retrospective scree(n)d

an exhibition at Bury Art Gallery, as part of the Bury TEXT Festival curated by Tony Trehy

June 2005

This work was woven on site, with the artists present in the gallery for two weeks. Both the weaving and the writing were made during that period. The projected text is drawn from interwoven shreds and conversations between the artists and with visitors during the work’s construction.

Three issues have been in the foreground during the making of Retrospective Screen(n)d. Firstly, a response to the historical associations of Bury with paper manufacture and the weaving industry. Secondly, links between the words text and textile. Thirdly, productive tensions between analogue and digital forms of information storage and retrieval in a form that brings both into intimate conversation.

The weft of this weaving is made up of shreds from one hundred books representing a century of publishing formats and genres (1897-1997). Languages in the weaving include French, English, Chinese, Persian and German. This collection of books: children’s colouring books, the Bible, cookery books, Shakespeare, Hymns Ancient and Modern, a Latin Primer, a history of the Holocaust, romantic fictions, technical manuals, art criticism, pulp fiction, dictionaries, literary classics, gardening books and many many others cut open a range of ideas around value by presenting what could be seen as an archetypical jumble sale book table. Hence its connection to Things Not Worth Keeping.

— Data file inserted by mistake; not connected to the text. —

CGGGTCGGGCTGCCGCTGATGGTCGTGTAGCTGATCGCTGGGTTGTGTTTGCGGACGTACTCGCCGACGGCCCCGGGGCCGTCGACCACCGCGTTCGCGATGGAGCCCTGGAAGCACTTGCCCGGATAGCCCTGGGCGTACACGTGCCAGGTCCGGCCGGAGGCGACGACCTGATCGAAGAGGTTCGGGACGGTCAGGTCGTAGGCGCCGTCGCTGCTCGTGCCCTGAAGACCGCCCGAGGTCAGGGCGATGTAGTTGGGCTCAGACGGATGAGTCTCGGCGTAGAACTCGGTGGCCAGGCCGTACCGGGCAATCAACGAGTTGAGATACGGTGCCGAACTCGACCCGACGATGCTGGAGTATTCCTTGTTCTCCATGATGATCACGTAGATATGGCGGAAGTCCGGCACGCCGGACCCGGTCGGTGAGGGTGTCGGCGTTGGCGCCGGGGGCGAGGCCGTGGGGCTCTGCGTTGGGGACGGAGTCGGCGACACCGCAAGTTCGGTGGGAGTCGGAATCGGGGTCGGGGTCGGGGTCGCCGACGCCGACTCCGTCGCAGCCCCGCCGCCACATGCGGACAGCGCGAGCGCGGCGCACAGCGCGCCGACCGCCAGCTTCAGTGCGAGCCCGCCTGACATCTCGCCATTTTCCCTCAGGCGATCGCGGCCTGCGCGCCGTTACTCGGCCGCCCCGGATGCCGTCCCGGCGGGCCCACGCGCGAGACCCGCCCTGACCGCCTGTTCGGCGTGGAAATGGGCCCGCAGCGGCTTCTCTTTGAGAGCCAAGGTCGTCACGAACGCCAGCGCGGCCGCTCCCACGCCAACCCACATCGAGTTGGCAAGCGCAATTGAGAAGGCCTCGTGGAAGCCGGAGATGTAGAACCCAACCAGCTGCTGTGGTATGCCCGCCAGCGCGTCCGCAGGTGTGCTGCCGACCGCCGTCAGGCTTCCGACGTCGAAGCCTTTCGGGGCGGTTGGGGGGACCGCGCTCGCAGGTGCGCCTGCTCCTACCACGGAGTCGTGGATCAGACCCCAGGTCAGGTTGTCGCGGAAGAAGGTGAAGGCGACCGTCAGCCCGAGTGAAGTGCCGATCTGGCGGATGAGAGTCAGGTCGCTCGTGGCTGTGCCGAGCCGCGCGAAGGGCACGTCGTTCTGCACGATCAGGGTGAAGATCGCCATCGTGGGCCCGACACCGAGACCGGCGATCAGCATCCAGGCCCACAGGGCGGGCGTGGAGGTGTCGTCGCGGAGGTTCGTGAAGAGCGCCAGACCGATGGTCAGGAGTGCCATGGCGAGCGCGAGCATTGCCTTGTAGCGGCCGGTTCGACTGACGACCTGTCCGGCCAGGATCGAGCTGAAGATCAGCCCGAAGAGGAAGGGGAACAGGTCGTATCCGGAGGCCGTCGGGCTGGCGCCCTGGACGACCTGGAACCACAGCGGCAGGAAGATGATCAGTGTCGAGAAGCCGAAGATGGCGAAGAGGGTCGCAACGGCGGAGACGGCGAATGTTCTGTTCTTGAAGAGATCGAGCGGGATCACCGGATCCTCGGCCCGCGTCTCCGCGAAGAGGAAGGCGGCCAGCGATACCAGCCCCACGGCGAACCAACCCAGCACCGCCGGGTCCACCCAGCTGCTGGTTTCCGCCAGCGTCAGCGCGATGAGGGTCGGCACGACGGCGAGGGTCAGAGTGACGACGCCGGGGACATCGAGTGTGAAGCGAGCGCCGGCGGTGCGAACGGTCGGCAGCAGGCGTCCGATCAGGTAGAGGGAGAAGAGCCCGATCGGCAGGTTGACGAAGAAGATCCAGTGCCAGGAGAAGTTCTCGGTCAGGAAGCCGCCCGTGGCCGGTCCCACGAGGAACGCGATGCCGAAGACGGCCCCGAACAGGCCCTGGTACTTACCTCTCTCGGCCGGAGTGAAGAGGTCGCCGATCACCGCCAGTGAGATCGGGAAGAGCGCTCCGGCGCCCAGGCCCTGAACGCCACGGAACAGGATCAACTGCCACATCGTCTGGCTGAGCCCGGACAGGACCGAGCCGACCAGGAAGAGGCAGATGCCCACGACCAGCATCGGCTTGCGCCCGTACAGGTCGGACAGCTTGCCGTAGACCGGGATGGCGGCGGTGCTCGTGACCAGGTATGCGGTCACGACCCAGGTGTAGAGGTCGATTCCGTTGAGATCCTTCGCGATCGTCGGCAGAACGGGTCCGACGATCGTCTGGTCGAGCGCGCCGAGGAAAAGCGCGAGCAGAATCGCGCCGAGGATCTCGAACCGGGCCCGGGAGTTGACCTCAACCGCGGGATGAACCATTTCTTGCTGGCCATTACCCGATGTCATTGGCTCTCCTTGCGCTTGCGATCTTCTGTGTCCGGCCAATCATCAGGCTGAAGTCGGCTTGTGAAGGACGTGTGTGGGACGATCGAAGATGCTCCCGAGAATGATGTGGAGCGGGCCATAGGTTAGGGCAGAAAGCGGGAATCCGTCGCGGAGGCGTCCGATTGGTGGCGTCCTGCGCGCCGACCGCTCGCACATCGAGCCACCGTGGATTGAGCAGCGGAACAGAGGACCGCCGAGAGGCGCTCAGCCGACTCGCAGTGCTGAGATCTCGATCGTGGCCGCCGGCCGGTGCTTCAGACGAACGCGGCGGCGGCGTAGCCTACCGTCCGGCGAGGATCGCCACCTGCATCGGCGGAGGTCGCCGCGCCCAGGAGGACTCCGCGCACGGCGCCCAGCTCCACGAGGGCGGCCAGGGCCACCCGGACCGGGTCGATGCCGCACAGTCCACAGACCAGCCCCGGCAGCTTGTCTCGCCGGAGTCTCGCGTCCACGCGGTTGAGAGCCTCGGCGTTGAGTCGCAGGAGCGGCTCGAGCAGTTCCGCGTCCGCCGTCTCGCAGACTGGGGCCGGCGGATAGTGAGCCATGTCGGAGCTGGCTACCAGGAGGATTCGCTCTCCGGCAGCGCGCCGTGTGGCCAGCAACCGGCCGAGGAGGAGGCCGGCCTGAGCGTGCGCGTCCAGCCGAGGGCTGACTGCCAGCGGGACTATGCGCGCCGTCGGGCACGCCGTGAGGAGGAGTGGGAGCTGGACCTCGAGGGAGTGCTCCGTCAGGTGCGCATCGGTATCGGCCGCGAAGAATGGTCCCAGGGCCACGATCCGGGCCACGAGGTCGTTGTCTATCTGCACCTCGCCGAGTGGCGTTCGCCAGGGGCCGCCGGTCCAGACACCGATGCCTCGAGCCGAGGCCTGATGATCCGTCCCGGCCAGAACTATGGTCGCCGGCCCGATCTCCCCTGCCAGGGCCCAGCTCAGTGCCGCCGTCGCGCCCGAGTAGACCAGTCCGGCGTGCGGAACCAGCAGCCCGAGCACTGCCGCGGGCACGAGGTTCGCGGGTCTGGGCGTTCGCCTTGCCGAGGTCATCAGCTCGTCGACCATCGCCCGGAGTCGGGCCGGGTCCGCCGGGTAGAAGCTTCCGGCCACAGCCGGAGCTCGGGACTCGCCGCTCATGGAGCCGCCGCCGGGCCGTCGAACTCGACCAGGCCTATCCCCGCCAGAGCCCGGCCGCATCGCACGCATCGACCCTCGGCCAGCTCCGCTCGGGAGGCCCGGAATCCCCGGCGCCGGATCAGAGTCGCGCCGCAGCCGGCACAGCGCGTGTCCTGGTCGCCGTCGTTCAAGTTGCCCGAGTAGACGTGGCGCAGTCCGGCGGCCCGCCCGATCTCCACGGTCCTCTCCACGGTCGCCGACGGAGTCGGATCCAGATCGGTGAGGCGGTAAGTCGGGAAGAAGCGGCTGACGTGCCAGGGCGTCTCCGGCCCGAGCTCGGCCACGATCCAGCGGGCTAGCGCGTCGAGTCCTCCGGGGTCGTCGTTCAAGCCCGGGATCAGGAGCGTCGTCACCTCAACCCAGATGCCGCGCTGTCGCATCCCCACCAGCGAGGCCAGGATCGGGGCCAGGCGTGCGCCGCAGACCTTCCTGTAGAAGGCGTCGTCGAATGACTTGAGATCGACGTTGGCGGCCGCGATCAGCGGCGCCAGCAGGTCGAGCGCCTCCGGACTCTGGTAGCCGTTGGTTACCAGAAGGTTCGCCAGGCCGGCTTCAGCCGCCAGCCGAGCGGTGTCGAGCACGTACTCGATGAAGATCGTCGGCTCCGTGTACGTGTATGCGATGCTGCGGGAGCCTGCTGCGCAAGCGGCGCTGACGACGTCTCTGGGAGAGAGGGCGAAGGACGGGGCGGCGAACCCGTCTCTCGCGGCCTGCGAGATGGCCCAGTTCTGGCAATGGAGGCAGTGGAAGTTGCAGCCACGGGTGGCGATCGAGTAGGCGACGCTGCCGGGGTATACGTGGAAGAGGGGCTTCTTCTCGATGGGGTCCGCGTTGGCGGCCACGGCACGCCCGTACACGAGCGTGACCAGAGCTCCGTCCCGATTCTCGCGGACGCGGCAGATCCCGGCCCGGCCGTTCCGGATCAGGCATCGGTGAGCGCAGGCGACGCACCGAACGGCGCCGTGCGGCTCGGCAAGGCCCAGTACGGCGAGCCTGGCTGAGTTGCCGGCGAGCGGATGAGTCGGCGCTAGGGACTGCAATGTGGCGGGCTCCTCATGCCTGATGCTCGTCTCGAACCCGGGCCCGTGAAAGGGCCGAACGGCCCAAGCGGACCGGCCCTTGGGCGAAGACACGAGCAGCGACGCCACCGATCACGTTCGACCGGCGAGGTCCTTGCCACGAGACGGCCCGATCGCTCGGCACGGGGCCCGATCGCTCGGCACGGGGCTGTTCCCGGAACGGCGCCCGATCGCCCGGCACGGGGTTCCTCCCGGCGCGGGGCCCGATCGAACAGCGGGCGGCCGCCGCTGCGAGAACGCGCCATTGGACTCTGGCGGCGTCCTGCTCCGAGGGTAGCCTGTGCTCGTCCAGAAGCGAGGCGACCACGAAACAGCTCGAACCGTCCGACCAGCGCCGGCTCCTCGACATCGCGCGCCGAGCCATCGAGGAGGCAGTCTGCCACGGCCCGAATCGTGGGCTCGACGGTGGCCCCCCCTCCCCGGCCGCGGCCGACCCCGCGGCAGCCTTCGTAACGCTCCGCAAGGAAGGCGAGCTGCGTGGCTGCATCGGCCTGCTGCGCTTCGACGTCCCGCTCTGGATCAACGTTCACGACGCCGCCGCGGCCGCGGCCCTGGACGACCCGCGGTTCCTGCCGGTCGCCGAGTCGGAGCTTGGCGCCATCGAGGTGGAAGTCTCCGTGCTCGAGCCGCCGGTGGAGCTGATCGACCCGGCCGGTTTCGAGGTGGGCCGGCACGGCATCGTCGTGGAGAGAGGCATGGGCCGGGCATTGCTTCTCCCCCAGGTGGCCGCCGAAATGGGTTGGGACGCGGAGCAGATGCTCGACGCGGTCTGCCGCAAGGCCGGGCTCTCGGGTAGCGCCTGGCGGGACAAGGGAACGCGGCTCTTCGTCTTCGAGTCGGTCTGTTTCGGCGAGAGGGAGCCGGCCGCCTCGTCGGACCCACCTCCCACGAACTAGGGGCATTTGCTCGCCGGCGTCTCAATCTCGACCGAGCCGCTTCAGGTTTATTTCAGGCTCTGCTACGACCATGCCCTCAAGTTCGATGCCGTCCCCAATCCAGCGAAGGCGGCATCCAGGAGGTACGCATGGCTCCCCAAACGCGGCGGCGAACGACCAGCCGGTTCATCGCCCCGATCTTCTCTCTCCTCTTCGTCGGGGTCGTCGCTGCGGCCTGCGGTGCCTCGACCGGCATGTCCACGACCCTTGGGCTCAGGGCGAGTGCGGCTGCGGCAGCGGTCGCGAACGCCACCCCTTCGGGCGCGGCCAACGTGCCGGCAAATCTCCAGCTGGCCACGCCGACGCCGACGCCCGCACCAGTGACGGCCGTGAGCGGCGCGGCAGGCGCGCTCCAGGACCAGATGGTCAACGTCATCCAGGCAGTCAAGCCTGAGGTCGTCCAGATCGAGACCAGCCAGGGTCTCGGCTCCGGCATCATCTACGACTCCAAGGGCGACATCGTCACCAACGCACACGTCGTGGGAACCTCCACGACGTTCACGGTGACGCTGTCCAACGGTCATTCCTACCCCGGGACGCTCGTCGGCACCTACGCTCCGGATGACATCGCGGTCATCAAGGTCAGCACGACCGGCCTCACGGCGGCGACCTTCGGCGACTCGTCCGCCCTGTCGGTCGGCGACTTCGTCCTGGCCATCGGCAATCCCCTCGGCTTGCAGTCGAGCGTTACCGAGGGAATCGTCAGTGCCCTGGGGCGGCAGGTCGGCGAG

The warp contains super 8mm film stocks of twentieth century movie genres including animation, comedy, western, crime thriller, war biopic, martial arts, horror, sci-fi and anonymous home movies (Charlie Chaplin, Walt Disney’s Fantasia, Laurel and Hardy, Stagecoach, The Detective, Patton, The Godfathers of Hong Kong, Joyriders, Earth Versus the Aliens, Frankenstein Must Be Destroyed . . .)

The genres and types used in both the warp and the weft are intended to be indicative as distinct from meticulously representative.

Conversation is key to TNWK’s collaborative creative process and takes many forms. One such exchange with Cliff Topping led to his making a study of their work-in-progress in the gallery – his drawing is now presented in the space from which TNWK also drew.